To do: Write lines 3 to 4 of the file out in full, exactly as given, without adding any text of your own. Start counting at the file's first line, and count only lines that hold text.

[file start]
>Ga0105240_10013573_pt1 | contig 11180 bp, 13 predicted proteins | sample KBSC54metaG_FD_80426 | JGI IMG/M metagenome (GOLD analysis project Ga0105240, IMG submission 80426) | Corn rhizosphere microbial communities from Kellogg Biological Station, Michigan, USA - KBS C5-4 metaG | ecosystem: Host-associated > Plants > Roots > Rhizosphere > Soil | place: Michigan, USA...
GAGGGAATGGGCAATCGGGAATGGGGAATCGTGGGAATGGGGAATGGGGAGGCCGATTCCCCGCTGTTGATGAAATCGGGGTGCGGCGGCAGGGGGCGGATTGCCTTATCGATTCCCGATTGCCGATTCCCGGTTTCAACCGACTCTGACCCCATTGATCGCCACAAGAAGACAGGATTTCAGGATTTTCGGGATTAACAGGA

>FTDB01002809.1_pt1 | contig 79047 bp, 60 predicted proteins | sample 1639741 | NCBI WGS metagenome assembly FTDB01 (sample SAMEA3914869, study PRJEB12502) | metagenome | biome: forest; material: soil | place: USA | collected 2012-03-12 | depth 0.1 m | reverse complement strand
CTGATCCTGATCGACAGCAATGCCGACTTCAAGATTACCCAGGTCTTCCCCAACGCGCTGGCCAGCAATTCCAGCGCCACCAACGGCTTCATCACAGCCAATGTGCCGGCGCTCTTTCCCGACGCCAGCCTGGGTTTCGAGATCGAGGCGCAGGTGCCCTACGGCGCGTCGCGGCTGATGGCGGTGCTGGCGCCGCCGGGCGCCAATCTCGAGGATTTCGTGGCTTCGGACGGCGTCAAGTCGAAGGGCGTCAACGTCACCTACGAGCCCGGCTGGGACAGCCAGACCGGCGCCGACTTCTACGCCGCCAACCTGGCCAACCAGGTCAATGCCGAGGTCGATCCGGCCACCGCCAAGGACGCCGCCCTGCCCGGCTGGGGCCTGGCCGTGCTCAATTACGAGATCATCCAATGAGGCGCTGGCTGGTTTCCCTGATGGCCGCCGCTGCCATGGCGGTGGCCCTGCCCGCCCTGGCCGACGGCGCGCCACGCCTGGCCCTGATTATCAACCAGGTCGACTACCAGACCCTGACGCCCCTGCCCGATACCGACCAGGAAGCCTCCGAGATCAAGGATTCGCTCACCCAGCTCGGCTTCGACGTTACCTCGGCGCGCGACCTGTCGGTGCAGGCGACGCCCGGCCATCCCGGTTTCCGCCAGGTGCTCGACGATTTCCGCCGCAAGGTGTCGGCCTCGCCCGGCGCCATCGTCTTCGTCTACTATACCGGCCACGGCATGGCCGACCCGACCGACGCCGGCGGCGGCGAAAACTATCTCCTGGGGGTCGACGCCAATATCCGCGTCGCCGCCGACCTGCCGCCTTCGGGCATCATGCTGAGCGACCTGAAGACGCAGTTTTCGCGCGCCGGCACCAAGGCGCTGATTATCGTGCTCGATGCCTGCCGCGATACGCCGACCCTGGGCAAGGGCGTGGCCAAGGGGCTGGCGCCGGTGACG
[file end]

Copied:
>FTDB01002809.1_pt1 | contig 79047 bp, 60 predicted proteins | sample 1639741 | NCBI WGS metagenome assembly FTDB01 (sample SAMEA3914869, study PRJEB12502) | metagenome | biome: forest; material: soil | place: USA | collected 2012-03-12 | depth 0.1 m | reverse complement strand
CTGATCCTGATCGACAGCAATGCCGACTTCAAGATTACCCAGGTCTTCCCCAACGCGCTGGCCAGCAATTCCAGCGCCACCAACGGCTTCATCACAGCCAATGTGCCGGCGCTCTTTCCCGACGCCAGCCTGGGTTTCGAGATCGAGGCGCAGGTGCCCTACGGCGCGTCGCGGCTGATGGCGGTGCTGGCGCCGCCGGGCGCCAATCTCGAGGATTTCGTGGCTTCGGACGGCGTCAAGTCGAAGGGCGTCAACGTCACCTACGAGCCCGGCTGGGACAGCCAGACCGGCGCCGACTTCTACGCCGCCAACCTGGCCAACCAGGTCAATGCCGAGGTCGATCCGGCCACCGCCAAGGACGCCGCCCTGCCCGGCTGGGGCCTGGCCGTGCTCAATTACGAGATCATCCAATGAGGCGCTGGCTGGTTTCCCTGATGGCCGCCGCTGCCATGGCGGTGGCCCTGCCCGCCCTGGCCGACGGCGCGCCACGCCTGGCCCTGATTATCAACCAGGTCGACTACCAGACCCTGACGCCCCTGCCCGATACCGACCAGGAAGCCTCCGAGATCAAGGATTCGCTCACCCAGCTCGGCTTCGACGTTACCTCGGCGCGCGACCTGTCGGTGCAGGCGACGCCCGGCCATCCCGGTTTCCGCCAGGTGCTCGACGATTTCCGCCGCAAGGTGTCGGCCTCGCCCGGCGCCATCGTCTTCGTCTACTATACCGGCCACGGCATGGCCGACCCGACCGACGCCGGCGGCGGCGAAAACTATCTCCTGGGGGTCGACGCCAATATCCGCGTCGCCGCCGACCTGCCGCCTTCGGGCATCATGCTGAGCGACCTGAAGACGCAGTTTTCGCGCGCCGGCACCAAGGCGCTGATTATCGTGCTCGATGCCTGCCGCGATACGCCGACCCTGGGCAAGGGCGTGGCCAAGGGGCTGGCGCCGGTGACG